Three years ago, Cincinnati Shakespeare Company presented a new one-man show POE, from the works of Edgar Allan Poe, created and performed by actor Giles Davies. The production featured several of the author’s classic stories and poems including The Tell-Tale Heart and Anabel Lee with spatterings of lesser known works to further thrill the audience’s imagination. Davies received a Cincinnati Enquirer Acclaim Award for Outstanding Special Event for this production.
Last October, Davies appeared on Jobsite’s stage as the Marquis de Sade in Quills and returned in Jobsite’s 2012–13 season opener Fahrenheit 451 as Chief Beatty. Since coming to Tampa Bay, Davies has received much praise from audiences and critics alike.
In Nov. 2011, Creative Loafing’s Mark Leib wrote the article, “Raw Talent: From a savage Puck to a naked Marquis”, actor Giles Davies has quickly established himself as one of Tampa Bay’s Best. In it Leib writes, “And [Davies] has a message for us locals: ‘You need to fight against the belief that the best work in the country is coming out of New York. That’s not the case. And cultivate a direct appreciation for the artists that are working within their own community. … These are your artists. They are staying here because of you, they live here because of the money that you give the theater. And if you like these artists, come see and support their work.’ Certainly, one reason to go to the theater recently has been to see Giles Davies. He’s that good. He’s that surprising. I suspect that he has many more gifts still to bestow.”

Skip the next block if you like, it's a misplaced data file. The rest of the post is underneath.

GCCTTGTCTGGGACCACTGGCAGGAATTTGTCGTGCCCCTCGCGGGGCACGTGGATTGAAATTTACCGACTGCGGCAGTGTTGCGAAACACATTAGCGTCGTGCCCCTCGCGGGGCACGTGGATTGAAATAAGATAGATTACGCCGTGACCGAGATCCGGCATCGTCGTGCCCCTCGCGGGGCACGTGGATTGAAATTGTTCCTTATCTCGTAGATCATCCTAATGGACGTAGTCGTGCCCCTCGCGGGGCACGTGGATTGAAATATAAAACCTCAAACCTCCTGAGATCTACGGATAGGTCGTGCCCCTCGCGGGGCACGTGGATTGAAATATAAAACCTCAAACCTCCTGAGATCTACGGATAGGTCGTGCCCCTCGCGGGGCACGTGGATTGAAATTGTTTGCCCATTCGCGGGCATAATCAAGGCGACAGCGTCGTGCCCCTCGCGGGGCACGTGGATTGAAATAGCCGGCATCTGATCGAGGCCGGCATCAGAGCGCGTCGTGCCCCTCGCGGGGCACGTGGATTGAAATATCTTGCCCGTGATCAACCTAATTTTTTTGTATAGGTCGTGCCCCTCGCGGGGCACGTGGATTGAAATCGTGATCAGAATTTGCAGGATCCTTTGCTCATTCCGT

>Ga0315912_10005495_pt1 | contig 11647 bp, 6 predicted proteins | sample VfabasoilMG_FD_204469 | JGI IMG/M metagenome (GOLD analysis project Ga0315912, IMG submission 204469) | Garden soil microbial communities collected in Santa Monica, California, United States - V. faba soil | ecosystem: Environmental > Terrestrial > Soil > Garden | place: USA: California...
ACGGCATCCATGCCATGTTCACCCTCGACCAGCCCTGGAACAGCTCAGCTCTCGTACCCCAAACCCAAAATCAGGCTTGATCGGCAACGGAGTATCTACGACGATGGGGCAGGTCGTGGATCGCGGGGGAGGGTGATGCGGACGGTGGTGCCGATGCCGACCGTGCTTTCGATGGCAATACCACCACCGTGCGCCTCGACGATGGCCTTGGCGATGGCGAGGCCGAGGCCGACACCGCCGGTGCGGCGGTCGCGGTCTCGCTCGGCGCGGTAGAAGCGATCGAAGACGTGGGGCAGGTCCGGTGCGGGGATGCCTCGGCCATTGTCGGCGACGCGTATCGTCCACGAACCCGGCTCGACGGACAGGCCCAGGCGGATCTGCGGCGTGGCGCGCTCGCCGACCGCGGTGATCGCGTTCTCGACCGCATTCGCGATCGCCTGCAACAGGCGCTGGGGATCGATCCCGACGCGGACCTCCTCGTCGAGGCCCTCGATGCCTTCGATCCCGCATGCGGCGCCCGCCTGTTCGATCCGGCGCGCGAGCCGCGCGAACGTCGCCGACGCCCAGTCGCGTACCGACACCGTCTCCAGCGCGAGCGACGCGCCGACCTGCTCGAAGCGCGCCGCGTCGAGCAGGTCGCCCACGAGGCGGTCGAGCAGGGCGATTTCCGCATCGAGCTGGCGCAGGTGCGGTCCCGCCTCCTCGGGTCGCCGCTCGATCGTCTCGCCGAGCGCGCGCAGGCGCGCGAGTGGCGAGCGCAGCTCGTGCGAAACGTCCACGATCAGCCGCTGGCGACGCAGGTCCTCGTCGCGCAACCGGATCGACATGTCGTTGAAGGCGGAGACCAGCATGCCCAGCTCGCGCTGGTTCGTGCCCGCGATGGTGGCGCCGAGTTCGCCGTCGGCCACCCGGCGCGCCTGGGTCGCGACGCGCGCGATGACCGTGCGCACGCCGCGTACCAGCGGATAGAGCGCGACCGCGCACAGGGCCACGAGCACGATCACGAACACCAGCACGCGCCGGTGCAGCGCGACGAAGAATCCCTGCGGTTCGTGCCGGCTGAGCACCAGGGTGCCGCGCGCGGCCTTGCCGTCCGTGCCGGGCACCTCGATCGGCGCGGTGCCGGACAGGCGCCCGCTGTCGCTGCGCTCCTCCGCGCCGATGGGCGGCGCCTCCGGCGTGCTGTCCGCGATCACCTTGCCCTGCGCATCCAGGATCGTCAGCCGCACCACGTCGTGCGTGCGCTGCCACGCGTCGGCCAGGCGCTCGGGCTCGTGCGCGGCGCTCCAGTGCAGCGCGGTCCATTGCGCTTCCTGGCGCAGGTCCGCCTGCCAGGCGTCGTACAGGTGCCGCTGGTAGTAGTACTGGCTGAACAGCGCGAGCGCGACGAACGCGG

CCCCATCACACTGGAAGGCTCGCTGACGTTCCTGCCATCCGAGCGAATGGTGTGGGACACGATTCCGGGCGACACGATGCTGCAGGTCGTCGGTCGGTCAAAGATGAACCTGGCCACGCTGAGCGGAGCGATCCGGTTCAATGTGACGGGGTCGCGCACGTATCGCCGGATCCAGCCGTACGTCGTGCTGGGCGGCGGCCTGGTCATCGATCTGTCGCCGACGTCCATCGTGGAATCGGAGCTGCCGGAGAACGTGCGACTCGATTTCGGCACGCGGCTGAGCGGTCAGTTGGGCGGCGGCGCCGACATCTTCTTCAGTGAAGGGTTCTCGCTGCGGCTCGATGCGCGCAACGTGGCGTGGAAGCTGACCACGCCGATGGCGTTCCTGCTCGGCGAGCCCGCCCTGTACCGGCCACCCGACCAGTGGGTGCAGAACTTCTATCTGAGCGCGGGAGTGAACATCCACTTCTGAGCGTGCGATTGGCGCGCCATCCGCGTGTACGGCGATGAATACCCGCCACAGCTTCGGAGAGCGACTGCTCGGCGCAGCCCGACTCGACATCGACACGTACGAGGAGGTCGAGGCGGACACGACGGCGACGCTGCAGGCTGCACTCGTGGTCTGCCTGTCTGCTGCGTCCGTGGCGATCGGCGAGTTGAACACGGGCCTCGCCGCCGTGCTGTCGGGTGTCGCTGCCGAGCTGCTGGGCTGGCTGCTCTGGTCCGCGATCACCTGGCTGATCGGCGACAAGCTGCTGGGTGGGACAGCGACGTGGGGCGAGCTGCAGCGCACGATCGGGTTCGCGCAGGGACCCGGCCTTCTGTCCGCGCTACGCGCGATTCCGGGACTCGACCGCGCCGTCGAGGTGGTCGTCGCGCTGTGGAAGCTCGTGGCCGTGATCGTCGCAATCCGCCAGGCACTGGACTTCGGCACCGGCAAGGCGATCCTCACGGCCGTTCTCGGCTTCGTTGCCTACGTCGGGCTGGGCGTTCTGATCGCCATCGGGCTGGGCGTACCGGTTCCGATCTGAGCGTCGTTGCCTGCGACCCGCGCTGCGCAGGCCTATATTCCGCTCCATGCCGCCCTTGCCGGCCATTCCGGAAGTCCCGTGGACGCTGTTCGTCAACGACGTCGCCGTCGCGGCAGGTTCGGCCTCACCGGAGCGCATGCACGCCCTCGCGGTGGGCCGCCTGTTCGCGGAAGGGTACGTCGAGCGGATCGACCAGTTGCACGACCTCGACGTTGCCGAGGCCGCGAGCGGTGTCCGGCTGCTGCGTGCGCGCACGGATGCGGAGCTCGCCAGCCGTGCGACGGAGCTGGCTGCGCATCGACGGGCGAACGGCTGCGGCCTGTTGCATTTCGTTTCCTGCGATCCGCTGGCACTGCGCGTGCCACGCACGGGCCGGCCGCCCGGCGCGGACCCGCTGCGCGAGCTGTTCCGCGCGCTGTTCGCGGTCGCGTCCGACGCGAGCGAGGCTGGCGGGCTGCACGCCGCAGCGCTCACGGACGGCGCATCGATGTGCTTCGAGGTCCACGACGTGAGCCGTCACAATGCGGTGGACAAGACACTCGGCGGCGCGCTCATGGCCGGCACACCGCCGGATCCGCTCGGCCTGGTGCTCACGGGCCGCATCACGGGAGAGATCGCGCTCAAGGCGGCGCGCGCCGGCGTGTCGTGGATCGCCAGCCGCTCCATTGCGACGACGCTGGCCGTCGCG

Giles Davies performed with Cincinnati Shakespeare Company for nine seasons as a member of the Resident Ensemble. He received his M.F.A. from Ohio State University where he specialized in creating solo performances. He has performed two of his solo shows, An Evening with Charles Dickens and Turgid Tales of Turmoil, Terror and Tortured Souls, in Hong Kong, Belgium, Malaysia, California, New Hampshire, Indiana, Ohio, and Florida. His solo performance in the Cincinnati Shakespeare Company production of Frankenstein, The Modern Prometheus received rave reviews and a Cincinnati Enquirer Acclaim Award.